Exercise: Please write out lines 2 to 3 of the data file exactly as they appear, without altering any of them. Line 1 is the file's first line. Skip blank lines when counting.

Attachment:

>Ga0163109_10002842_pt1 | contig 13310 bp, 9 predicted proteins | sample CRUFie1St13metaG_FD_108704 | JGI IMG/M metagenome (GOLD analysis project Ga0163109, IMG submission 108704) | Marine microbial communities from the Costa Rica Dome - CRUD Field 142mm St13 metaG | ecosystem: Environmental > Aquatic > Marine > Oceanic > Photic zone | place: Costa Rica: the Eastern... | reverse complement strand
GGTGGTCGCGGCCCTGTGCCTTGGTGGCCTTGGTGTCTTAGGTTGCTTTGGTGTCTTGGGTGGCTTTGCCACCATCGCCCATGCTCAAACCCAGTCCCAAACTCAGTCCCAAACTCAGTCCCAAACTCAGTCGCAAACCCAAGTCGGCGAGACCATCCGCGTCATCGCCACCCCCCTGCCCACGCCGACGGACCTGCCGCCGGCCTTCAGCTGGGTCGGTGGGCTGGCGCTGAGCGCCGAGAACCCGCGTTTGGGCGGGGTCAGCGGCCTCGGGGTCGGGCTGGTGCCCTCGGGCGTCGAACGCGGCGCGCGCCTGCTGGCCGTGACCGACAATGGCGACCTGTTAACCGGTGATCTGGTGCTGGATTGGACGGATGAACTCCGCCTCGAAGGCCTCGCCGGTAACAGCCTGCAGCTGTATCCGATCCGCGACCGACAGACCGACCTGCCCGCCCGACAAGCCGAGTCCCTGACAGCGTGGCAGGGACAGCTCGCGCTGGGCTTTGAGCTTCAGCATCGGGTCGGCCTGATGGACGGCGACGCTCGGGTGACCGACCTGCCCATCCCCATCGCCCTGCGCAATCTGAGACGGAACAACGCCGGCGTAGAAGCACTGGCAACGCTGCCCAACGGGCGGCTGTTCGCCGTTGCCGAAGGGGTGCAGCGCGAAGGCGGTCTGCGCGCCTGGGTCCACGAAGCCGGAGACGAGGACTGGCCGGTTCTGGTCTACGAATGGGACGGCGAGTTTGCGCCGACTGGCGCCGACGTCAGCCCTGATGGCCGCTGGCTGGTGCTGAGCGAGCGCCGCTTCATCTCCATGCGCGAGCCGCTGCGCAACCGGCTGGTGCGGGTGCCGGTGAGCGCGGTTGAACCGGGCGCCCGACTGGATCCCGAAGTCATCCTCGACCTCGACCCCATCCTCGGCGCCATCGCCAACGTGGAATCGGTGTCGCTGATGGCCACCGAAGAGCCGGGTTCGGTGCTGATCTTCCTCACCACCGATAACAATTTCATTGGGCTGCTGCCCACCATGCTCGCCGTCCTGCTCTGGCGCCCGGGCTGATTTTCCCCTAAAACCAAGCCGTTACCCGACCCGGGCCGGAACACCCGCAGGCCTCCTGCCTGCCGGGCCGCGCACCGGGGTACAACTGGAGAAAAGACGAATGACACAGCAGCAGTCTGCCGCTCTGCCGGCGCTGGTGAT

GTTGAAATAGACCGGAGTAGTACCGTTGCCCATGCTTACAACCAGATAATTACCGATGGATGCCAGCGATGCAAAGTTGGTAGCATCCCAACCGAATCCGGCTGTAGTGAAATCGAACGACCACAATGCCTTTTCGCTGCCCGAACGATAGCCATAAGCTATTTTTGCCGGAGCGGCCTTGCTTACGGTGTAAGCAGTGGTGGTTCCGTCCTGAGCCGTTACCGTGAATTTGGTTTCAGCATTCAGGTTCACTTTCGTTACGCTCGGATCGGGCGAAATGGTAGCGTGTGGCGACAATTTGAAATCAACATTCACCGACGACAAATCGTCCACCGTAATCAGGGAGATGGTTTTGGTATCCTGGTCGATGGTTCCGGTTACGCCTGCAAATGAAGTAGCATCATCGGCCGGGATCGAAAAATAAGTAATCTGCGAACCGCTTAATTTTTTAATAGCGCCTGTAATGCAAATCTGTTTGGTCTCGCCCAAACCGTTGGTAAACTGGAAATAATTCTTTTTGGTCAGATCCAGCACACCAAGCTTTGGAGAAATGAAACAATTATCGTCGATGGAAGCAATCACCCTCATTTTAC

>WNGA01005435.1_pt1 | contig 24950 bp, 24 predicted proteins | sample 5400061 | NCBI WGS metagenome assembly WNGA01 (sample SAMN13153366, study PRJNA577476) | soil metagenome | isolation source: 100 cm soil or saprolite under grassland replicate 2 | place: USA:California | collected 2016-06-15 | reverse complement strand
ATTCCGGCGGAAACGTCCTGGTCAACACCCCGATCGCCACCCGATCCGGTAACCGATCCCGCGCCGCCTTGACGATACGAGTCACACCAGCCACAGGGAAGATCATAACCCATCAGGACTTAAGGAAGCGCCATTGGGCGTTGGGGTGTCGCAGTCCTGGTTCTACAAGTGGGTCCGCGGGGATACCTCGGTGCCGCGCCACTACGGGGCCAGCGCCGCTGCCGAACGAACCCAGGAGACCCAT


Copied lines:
GGTGGTCGCGGCCCTGTGCCTTGGTGGCCTTGGTGTCTTAGGTTGCTTTGGTGTCTTGGGTGGCTTTGCCACCATCGCCCATGCTCAAACCCAGTCCCAAACTCAGTCCCAAACTCAGTCCCAAACTCAGTCGCAAACCCAAGTCGGCGAGACCATCCGCGTCATCGCCACCCCCCTGCCCACGCCGACGGACCTGCCGCCGGCCTTCAGCTGGGTCGGTGGGCTGGCGCTGAGCGCCGAGAACCCGCGTTTGGGCGGGGTCAGCGGCCTCGGGGTCGGGCTGGTGCCCTCGGGCGTCGAACGCGGCGCGCGCCTGCTGGCCGTGACCGACAATGGCGACCTGTTAACCGGTGATCTGGTGCTGGATTGGACGGATGAACTCCGCCTCGAAGGCCTCGCCGGTAACAGCCTGCAGCTGTATCCGATCCGCGACCGACAGACCGACCTGCCCGCCCGACAAGCCGAGTCCCTGACAGCGTGGCAGGGACAGCTCGCGCTGGGCTTTGAGCTTCAGCATCGGGTCGGCCTGATGGACGGCGACGCTCGGGTGACCGACCTGCCCATCCCCATCGCCCTGCGCAATCTGAGACGGAACAACGCCGGCGTAGAAGCACTGGCAACGCTGCCCAACGGGCGGCTGTTCGCCGTTGCCGAAGGGGTGCAGCGCGAAGGCGGTCTGCGCGCCTGGGTCCACGAAGCCGGAGACGAGGACTGGCCGGTTCTGGTCTACGAATGGGACGGCGAGTTTGCGCCGACTGGCGCCGACGTCAGCCCTGATGGCCGCTGGCTGGTGCTGAGCGAGCGCCGCTTCATCTCCATGCGCGAGCCGCTGCGCAACCGGCTGGTGCGGGTGCCGGTGAGCGCGGTTGAACCGGGCGCCCGACTGGATCCCGAAGTCATCCTCGACCTCGACCCCATCCTCGGCGCCATCGCCAACGTGGAATCGGTGTCGCTGATGGCCACCGAAGAGCCGGGTTCGGTGCTGATCTTCCTCACCACCGATAACAATTTCATTGGGCTGCTGCCCACCATGCTCGCCGTCCTGCTCTGGCGCCCGGGCTGATTTTCCCCTAAAACCAAGCCGTTACCCGACCCGGGCCGGAACACCCGCAGGCCTCCTGCCTGCCGGGCCGCGCACCGGGGTACAACTGGAGAAAAGACGAATGACACAGCAGCAGTCTGCCGCTCTGCCGGCGCTGGTGAT

GTTGAAATAGACCGGAGTAGTACCGTTGCCCATGCTTACAACCAGATAATTACCGATGGATGCCAGCGATGCAAAGTTGGTAGCATCCCAACCGAATCCGGCTGTAGTGAAATCGAACGACCACAATGCCTTTTCGCTGCCCGAACGATAGCCATAAGCTATTTTTGCCGGAGCGGCCTTGCTTACGGTGTAAGCAGTGGTGGTTCCGTCCTGAGCCGTTACCGTGAATTTGGTTTCAGCATTCAGGTTCACTTTCGTTACGCTCGGATCGGGCGAAATGGTAGCGTGTGGCGACAATTTGAAATCAACATTCACCGACGACAAATCGTCCACCGTAATCAGGGAGATGGTTTTGGTATCCTGGTCGATGGTTCCGGTTACGCCTGCAAATGAAGTAGCATCATCGGCCGGGATCGAAAAATAAGTAATCTGCGAACCGCTTAATTTTTTAATAGCGCCTGTAATGCAAATCTGTTTGGTCTCGCCCAAACCGTTGGTAAACTGGAAATAATTCTTTTTGGTCAGATCCAGCACACCAAGCTTTGGAGAAATGAAACAATTATCGTCGATGGAAGCAATCACCCTCATTTTAC